But you know what the funniest thing about Europe is? It’s the little differences. I mean, they got the same shit over there that we got here, but it’s just there it’s a little different.
-Vincent Vega in Pulp Fiction
I am part of a culinary exchange between NAIT and a school in Semmering, Austria. This past month I hosted an Austrian student named Dominik, whom a lucky few met at Valerie’s psychedelic taste-tripping party.
On Dominik’s last full day in Canada, we coerced him and two of his Austrian colleagues, Mike and Lena, to cook us a classic Austrian dinner.
First Course: Frittatensuppe – Pancake Soup
Domink requested that we make a good beef stock for the soup course. To make good stock you need good bones. A few vendors at the Strathcona market sell “soup bones,” which I think are small sections of rib and chine. When I told the owner of Trowlesworthy Farms that I was interested in something more substantial, he opened a cooler containing whole femur bones, which he sells as dog bones. It just so happens that these shin bones, in particular the “knuckles” at the ends, are the best bones you can use for making stock, as they have a lot of cartilage that breaks down to form gelatin, giving the finished stock a rich mouthfeel. I asked if they could cut one of these bones, which are roughly two feet long, into three inch segments. They could. One shin bone, cut up, cost me about ten bucks.
When Dominik told me they were going to serve “pancake soup,” I thought I had a good idea of what he meant. In culinary school we have to memorize a collection of classical French terms for garnishes. For instance, any dish with the words “Du Barry” in the description will feature cauliflower. Dishes described as “à l’égyptienne” will usually have rice, eggplant, and tomato. Consommé “célestine” is garnished with julienned crêpes. This is what I had in mind: a bowl of broth with a few delicate strands of crêpe.
I was wrong. We were served a heaping mound of sliced pancakes with a cup of steaming stock ladled over top. It was the most satisfying soup I have had in a very long time. I love sopping up the last bits of soups and stews with bread. In fact, I have eaten entire bowls of soup by soaking them up, teaspoon by teaspoon, with pieces of bread. This was like a fetish soup, that gratified my perverse reliance on starch to consume soup.
Second Course: Wiener Schnitzel
I just found out, this week, that “wiener” means “from Wien (Vienna)”. Wiener Schnitzel is often made with pork, but sticklers for authenticity will demand veal.
Large cuts of veal never make it to the display case, but most grocery stores that sell fresh veal cutlets will have made those cutlets in-house, meaning that they will have some kind of veal hip on hand. We bought 2kg of inside round from Andy’s Valleyview IGA for about $35/kg. I have no idea why veal is so much more expensive than beef.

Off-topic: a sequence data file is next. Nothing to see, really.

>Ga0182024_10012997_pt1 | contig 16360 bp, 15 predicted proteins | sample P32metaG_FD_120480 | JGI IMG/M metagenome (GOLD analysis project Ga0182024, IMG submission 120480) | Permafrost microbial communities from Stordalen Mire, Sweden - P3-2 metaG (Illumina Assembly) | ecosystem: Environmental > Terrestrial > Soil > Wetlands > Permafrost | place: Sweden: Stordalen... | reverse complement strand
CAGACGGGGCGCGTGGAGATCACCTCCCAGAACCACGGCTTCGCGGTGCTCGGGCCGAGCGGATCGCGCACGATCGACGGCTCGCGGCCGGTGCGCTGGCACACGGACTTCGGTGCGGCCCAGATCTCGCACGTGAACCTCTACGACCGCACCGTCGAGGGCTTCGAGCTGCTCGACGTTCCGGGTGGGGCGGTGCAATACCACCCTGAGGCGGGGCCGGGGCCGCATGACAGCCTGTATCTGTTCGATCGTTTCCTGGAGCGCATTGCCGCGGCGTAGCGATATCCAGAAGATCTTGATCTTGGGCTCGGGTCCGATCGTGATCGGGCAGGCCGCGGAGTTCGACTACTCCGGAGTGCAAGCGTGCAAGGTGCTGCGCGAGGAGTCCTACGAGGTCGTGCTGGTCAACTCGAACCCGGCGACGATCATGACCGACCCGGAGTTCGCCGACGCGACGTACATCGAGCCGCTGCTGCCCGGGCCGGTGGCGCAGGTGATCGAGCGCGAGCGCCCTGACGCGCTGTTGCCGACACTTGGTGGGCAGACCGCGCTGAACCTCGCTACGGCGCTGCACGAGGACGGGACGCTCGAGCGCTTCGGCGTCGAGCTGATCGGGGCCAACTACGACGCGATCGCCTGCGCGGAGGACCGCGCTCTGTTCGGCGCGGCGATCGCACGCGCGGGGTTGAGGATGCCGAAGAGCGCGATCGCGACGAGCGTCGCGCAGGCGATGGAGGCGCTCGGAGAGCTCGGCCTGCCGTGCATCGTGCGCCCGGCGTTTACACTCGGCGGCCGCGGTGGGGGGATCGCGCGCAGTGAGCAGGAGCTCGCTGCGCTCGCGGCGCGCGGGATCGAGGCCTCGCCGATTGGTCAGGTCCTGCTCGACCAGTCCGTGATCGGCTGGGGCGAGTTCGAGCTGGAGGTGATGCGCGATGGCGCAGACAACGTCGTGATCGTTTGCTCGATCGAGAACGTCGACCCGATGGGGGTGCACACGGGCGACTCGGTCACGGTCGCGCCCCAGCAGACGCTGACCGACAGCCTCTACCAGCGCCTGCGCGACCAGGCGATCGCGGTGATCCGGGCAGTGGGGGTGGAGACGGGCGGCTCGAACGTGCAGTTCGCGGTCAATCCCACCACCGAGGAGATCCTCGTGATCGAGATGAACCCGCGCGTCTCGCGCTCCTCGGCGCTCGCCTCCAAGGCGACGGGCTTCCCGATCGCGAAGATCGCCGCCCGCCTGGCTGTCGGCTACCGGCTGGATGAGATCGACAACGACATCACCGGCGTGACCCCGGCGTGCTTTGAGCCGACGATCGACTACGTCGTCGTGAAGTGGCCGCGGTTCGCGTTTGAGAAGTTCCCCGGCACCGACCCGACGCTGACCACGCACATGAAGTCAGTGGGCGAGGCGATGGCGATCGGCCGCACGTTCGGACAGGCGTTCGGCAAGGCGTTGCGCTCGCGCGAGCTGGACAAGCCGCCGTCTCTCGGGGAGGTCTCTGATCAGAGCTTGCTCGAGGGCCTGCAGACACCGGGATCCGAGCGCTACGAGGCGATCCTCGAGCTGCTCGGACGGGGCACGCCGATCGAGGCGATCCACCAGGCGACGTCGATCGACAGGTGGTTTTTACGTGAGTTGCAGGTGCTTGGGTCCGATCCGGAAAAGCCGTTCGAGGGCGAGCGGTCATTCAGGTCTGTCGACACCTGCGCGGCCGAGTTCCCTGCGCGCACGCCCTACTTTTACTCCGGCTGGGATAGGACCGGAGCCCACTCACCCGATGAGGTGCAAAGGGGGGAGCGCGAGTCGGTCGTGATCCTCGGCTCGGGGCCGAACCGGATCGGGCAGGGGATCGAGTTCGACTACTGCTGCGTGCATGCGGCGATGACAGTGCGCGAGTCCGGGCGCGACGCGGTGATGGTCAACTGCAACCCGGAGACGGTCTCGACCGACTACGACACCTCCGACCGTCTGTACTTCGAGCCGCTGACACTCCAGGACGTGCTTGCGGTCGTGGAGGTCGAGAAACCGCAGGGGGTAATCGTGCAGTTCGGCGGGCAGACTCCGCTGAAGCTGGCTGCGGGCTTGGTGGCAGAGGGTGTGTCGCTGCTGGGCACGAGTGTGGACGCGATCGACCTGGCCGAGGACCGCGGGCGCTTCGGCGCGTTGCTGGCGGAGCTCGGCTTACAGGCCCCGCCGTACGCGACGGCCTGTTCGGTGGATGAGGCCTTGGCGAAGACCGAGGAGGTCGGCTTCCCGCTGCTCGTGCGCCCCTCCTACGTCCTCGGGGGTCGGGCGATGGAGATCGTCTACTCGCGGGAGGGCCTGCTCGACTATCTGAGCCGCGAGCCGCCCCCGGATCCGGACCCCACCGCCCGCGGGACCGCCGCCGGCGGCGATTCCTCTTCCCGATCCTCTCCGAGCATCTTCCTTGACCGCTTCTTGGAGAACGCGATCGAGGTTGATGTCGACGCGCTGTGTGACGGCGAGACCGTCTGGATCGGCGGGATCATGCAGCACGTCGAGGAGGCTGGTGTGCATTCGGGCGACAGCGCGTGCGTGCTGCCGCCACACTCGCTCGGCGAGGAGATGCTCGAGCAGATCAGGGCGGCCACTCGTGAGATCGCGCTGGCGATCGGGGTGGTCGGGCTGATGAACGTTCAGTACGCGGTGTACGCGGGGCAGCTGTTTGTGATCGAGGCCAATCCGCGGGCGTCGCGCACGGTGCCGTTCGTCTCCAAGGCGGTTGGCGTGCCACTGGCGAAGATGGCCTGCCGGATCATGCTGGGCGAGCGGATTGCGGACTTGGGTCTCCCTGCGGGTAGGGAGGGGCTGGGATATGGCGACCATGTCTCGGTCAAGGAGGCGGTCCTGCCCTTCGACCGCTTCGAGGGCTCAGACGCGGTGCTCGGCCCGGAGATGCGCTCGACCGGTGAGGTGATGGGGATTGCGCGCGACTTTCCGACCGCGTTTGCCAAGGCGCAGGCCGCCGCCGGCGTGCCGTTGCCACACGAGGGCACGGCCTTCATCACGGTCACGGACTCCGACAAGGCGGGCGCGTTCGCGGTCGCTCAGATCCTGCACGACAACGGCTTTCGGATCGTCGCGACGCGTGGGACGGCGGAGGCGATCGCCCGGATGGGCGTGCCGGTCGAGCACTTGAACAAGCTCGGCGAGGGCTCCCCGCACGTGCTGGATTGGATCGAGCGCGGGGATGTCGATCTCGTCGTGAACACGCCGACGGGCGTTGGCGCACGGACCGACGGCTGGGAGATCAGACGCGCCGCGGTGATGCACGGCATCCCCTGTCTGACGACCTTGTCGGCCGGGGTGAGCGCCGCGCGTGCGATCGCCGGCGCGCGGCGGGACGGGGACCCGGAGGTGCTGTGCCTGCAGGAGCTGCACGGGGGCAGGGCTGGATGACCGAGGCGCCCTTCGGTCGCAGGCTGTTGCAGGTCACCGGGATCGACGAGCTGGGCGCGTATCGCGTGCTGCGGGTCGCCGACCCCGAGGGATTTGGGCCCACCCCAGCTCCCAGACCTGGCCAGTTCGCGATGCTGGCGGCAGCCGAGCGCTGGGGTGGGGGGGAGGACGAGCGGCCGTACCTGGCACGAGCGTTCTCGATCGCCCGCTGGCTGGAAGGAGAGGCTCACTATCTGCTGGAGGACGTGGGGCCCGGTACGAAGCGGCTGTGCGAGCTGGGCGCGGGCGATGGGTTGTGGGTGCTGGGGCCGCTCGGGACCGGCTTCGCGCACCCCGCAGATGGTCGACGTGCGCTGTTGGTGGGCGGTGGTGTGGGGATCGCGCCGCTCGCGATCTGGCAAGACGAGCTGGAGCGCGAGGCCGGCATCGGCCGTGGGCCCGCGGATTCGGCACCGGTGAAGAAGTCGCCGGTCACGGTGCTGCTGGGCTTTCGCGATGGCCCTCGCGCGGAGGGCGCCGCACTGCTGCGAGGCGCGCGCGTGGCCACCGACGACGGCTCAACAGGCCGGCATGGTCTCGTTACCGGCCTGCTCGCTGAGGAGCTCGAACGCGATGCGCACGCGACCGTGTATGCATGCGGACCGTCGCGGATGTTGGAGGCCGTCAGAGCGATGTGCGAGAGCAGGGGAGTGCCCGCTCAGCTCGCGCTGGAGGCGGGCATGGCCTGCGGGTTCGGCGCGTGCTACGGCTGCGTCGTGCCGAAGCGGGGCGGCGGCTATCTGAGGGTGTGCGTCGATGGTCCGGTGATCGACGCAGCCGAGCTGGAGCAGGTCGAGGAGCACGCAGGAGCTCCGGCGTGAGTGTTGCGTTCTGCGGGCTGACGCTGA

Mike cut the round into slices about 3/8″ thick, then pounded them a little flatter than 1/4″. “Pounding” is a pretty misleading description of what Mike did. There was a pronounced horizontal aspect to his strokes, which stretched the meat without tearing it.
The schnitzel was dredged in flour, egg wash, bread crumbs, and then fried. The meat was very nearly submerged in the oil. Apparently Austrian restaurants cook their schnitzel in the deep-fryer, not a pan.
The veal was served with potato salad. Waxy potatoes were boiled whole, then peeled and mashed with grainy mustard, white vinegar, sugar, salt, and pepper.
Dessert: Apfelstrudel – Apple Strudel
Austrians love sweets.
North American cooks base a meal around the meat they will be serving. They say, “We’re having steak for dinner”, and they plan any vegetables, starches, and desserts around that meat. I once read that Austrians plan meals around the dessert. “We’re having sachertorte for dinner”, and they choose the meat and vegetables accordingly.
Strudel was another dish that I thought I understood quite well: puff pastry with a jam-like filling. Apparently that is a French-style strudel, a far cry from the Viennese strudel of Dominik’s homeland. His was a long cylinder of apples, raisins, rum, sugar, and bread crumbs, rolled into pastry by an ingenious dish-towel method (see below). The log was then sliced and served with whipped cream.
A pot of coffee accompanied dessert. Austrians are prodigious drinkers of coffee.
When Dominik first came to our home about one month ago, he presented us with a bottle of apple schnapps. If anything I consumed during the night represents Vincent Vega’s “little differences” speech, it is schnapps. Do we have schnapps in Canada? Of course. It’s that 15% peach liqueur that sixteen year old girls drink. Dominik’s schnapps, which was made by his neighbour in Schwarzau im Gebirge, smelled of apple orchards and burned like whisky.
We finished our evening under the lilac tree in our backyard. It was grey, chilly, and mosquito-ridden. We made a serious dent in the schnapps.
I hope Dominik remembers his time with us fondly. (I know Lisa and I will.)